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Meta lost $16.1 billion on its big metaverse bet during 2023

Reality Labs continues to lose billions each quarter, and Meta now expects those losses to "increase meaningfully year-over year."

Chris Kerr

February 2, 2024

3 Min Read
A person wearing a Meta Quest headset
Image via Meta

At a Glance

  • Reality Labs recorded an annual loss of $16.1 billion during FY23.
  • Revenue in the division totaled just under $1.9 billion for the year.
  • Meta says Quest had a bumper holiday season and believes Quest 3 will soon become the "most popular mixed reality device."

Reality Labs lost $16.1 billion during the 2023 fiscal year in an attempt to realize the metaverse ambitions of parent company Meta.

That represents a significant increase on the $13.7 billion loss the division recorded across FY22, and Meta expects those losses to "increase meaningfully year-over year" due to its product development efforts in AR and VR.

Reality Labs houses Meta's augmented and virtual reality related consumer hardware, software, and content, including the hardware maker formerly known as Oculus.

Meta's gamble on metaverse and spatial computing

Despite laying off over 20,000 workers in 2022 and 2023—including some within Reality Labs—the Facebook owner continues to invest heavily in the division as part of its big bet on the metaverse and spatial computing.

Meta attempted to soften those losses by revealing Reality Labs crossed $1 billion in revenue during Q4 for the first time, and claimed its Quest platform had a "strong holiday season."

"Quest 3 is off to a strong start and I expect it to continue to be the most popular mixed reality device. With Quest 3 and Quest 2 both performing well, we saw the Quest app was actually the most downloaded app in the app store on Christmas Day," said Meta CEO Mark Zuckerberg during an earnings call.

Reality Labs, however, also recorded losses of $4.6 billion during that bumper fourth quarter. As the table below shows, that's the biggest quarterly loss the division has reported in the past two years.

Screenshot_2024-02-02_at_10.43.25.png

Discussing the future of the division in the face of those losses, Zuckerberg said the company will continue making "significant investments" in both Reality Labs and AI, and claims the two technologies can develop "hand-in-hand."

"If you take smart glasses, before, we thought that we would have to build like full displays and holograms and deliver the sense of presence before that became a mainstream product. And now it seems quite possible that smart glasses that have AI assistants built in will be the killer app, and that the holograms and sense of presence will come later—maybe on the same time horizon we were talking about before but could end up being just as important as we expected," said Zuckerberg.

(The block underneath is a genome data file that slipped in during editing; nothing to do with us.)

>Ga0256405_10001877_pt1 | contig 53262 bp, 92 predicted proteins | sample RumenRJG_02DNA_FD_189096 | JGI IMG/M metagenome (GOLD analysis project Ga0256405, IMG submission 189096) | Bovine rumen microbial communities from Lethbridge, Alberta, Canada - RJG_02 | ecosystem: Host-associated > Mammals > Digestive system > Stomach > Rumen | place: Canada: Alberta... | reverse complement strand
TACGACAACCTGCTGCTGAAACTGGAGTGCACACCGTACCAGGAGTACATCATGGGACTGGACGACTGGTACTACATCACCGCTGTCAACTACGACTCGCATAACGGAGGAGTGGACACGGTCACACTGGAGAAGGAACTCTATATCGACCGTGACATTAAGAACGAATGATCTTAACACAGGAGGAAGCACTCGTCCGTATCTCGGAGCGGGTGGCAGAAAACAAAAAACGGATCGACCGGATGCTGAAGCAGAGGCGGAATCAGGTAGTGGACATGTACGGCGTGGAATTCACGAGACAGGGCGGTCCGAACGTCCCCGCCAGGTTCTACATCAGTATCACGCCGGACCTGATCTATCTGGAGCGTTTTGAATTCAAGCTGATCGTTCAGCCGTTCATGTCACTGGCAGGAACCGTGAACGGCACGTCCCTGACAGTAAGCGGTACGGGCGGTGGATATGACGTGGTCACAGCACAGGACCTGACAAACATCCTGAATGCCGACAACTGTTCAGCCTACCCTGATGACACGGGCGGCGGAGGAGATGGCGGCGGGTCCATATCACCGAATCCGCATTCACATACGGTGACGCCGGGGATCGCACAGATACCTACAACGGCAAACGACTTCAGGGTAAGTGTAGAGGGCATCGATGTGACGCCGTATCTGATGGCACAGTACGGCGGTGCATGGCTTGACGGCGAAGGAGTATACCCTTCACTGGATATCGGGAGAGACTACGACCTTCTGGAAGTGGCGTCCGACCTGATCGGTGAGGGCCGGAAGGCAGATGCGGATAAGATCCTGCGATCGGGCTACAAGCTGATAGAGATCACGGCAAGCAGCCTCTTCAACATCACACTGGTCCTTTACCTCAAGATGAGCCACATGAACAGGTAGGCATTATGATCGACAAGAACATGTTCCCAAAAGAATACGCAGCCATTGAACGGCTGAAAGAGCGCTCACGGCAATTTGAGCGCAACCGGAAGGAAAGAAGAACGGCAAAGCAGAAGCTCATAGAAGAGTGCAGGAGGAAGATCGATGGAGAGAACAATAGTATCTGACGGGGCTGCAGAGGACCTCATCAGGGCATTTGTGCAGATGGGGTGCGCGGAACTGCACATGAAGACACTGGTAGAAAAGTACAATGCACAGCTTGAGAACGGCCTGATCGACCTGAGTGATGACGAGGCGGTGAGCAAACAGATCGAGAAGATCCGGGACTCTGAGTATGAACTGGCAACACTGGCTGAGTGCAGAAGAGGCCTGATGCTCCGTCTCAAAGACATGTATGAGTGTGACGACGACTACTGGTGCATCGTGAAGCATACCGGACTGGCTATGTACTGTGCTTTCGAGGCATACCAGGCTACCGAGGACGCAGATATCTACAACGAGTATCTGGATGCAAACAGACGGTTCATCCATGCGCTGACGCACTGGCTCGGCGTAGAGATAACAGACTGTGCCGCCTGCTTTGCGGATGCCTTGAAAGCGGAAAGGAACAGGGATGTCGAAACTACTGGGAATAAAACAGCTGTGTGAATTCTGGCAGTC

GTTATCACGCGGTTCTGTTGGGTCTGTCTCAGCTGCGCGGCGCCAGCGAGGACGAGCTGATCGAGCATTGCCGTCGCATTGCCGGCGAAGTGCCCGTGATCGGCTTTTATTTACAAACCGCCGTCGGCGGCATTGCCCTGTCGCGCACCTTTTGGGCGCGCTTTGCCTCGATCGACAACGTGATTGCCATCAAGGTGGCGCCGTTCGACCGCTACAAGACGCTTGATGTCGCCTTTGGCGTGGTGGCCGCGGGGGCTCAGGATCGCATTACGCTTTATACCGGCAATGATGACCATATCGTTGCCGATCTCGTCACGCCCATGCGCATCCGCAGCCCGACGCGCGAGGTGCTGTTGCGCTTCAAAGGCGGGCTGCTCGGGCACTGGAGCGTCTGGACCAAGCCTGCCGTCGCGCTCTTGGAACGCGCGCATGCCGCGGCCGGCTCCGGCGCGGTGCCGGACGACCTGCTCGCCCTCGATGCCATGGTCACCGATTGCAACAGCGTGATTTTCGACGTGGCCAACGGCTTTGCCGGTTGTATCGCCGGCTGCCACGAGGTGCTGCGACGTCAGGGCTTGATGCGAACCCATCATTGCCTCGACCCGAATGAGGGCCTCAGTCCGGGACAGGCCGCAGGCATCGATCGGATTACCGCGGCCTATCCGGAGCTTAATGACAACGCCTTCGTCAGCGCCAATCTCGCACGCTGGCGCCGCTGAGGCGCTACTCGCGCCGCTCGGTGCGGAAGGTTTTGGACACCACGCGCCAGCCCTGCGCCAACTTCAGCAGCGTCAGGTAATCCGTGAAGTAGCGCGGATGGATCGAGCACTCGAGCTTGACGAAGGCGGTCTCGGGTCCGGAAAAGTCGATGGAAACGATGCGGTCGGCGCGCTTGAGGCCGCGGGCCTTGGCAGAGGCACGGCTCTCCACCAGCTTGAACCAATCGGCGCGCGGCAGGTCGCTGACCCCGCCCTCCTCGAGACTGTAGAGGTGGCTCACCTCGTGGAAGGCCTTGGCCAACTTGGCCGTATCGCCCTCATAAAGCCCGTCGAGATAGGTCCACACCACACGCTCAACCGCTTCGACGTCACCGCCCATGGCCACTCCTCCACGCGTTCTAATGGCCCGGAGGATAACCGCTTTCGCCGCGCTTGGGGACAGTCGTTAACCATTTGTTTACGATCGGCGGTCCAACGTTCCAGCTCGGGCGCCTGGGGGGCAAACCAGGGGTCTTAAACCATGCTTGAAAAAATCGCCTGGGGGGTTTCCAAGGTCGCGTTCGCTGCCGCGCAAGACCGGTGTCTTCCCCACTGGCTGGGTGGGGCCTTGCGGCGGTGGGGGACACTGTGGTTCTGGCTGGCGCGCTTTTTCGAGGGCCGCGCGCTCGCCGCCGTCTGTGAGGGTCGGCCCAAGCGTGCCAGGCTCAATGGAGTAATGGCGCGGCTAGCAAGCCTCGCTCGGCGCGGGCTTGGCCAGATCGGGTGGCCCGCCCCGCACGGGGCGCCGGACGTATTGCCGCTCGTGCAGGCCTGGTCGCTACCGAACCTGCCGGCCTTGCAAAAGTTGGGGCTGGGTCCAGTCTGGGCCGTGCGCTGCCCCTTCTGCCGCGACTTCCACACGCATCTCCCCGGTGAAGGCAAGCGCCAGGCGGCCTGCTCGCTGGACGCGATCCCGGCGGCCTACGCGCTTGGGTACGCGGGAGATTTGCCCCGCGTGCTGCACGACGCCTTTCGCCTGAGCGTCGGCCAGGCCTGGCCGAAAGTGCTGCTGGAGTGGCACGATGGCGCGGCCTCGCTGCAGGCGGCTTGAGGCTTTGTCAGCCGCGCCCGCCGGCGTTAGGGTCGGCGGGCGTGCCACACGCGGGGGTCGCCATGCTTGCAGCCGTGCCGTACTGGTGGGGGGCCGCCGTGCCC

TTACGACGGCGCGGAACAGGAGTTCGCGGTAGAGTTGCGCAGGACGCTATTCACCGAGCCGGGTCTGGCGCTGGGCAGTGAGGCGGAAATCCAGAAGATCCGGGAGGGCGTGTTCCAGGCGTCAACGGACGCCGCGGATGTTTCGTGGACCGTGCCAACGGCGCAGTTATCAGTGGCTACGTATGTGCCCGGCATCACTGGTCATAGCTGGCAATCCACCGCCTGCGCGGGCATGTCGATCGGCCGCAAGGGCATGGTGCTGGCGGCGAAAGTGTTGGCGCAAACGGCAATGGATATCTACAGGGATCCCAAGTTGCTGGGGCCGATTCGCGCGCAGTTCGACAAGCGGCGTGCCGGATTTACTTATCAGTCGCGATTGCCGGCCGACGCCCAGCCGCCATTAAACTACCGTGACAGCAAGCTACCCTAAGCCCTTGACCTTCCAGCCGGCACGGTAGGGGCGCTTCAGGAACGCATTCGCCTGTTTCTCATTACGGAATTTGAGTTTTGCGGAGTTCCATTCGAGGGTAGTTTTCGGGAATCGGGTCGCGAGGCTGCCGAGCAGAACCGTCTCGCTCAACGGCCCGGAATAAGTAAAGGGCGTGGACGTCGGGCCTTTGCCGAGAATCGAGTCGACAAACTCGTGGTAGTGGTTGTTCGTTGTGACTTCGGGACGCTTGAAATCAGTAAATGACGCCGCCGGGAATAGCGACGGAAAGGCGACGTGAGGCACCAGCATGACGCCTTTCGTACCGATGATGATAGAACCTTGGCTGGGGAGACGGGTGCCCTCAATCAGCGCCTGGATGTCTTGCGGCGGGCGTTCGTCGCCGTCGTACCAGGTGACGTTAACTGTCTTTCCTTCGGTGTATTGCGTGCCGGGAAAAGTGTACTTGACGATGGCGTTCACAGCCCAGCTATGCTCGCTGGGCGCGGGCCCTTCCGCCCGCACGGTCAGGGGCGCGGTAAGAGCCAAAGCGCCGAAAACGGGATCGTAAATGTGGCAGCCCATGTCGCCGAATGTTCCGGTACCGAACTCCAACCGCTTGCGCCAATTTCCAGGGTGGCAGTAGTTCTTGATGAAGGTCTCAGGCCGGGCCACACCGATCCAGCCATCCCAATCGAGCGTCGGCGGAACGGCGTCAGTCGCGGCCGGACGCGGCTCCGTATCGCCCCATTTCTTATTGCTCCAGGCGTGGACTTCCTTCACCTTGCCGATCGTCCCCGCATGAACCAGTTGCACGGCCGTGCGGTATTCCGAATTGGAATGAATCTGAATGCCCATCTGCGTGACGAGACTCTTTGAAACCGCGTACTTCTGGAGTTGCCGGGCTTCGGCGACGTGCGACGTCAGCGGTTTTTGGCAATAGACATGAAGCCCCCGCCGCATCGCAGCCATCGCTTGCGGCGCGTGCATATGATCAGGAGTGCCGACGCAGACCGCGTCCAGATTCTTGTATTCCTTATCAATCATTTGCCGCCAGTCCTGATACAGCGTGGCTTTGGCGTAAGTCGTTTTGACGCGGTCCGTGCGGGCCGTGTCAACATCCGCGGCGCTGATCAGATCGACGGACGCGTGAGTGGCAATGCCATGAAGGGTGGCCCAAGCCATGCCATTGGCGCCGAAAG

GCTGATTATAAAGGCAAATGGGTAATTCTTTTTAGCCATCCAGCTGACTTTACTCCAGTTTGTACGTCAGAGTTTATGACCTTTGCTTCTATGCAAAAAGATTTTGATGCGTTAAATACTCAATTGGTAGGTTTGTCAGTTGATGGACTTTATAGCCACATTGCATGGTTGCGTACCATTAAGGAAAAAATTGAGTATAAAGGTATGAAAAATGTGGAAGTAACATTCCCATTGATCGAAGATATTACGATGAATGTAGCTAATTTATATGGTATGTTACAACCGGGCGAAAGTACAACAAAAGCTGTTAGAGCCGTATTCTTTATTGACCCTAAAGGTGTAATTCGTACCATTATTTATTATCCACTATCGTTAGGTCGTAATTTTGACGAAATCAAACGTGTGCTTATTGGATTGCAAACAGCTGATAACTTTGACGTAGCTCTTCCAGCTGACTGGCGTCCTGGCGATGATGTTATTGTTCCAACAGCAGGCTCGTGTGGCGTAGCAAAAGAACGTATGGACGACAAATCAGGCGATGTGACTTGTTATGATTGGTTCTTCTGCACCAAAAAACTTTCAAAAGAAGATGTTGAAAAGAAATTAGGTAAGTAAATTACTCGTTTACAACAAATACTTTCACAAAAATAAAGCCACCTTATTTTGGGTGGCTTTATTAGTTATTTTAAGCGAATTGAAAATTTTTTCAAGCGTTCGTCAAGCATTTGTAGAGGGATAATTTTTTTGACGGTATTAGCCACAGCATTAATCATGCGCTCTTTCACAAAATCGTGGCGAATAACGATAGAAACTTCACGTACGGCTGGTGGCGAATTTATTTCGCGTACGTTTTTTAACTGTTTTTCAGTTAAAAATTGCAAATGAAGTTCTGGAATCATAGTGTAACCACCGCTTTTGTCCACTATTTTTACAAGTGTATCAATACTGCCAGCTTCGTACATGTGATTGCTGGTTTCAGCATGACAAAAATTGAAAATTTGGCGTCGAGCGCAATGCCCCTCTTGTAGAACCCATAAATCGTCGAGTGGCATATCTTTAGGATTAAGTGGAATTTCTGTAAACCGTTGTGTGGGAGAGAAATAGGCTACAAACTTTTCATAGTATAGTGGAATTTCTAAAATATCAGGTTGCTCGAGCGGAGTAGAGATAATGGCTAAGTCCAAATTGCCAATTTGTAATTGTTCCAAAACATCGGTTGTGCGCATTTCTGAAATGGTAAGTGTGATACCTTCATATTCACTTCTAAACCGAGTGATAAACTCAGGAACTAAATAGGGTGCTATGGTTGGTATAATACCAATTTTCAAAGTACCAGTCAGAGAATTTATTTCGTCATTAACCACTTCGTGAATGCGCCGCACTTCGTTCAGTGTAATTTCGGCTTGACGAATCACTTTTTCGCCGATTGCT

"But there could be a big market here even before that. So I think we'll figure that out over the next few years. But yes, I mean, overall, I think the two go together pretty hand-in-hand. I would have predicted that a lot of the parts of Reality Labs—I guess the sequence in technology is sometimes surprising."

Meta CFO Susan Li added that Meta hopes to realize a "breadth" of ambitions with its current and next generation VR, MR, and AR devices alongside its metaverse social platforms, and must therefore invest heavily across a "very broad portfolio."

"We really are just investing in... both a very broad portfolio and then within each of those areas I would say that there's a lot of, for example, fundamental research that we are invested in, in order to help solve a lot of the physics challenges we're going to have creating devices that are comfortable enough for you to wear everyday and have the computational power that would be required for them to also be a meaningful addition to your experience," said Li.

"So these are really, I would say, very ambitious investments. They are intended to build the next computing platform. We haven't given any specifics on the outlook beyond 2024 but it's an area of long term and ambitious vision for us and we'll continue investing against that vision."

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About the Author(s)

Chris Kerr

News Editor, GameDeveloper.com

Game Developer news editor Chris Kerr is an award-winning journalist and reporter with over a decade of experience in the game industry. His byline has appeared in notable print and digital publications including Edge, Stuff, Wireframe, International Business Times, and PocketGamer.biz. Throughout his career, Chris has covered major industry events including GDC, PAX Australia, Gamescom, Paris Games Week, and Develop Brighton. He has featured on the judging panel at The Develop Star Awards on multiple occasions and appeared on BBC Radio 5 Live to discuss breaking news.

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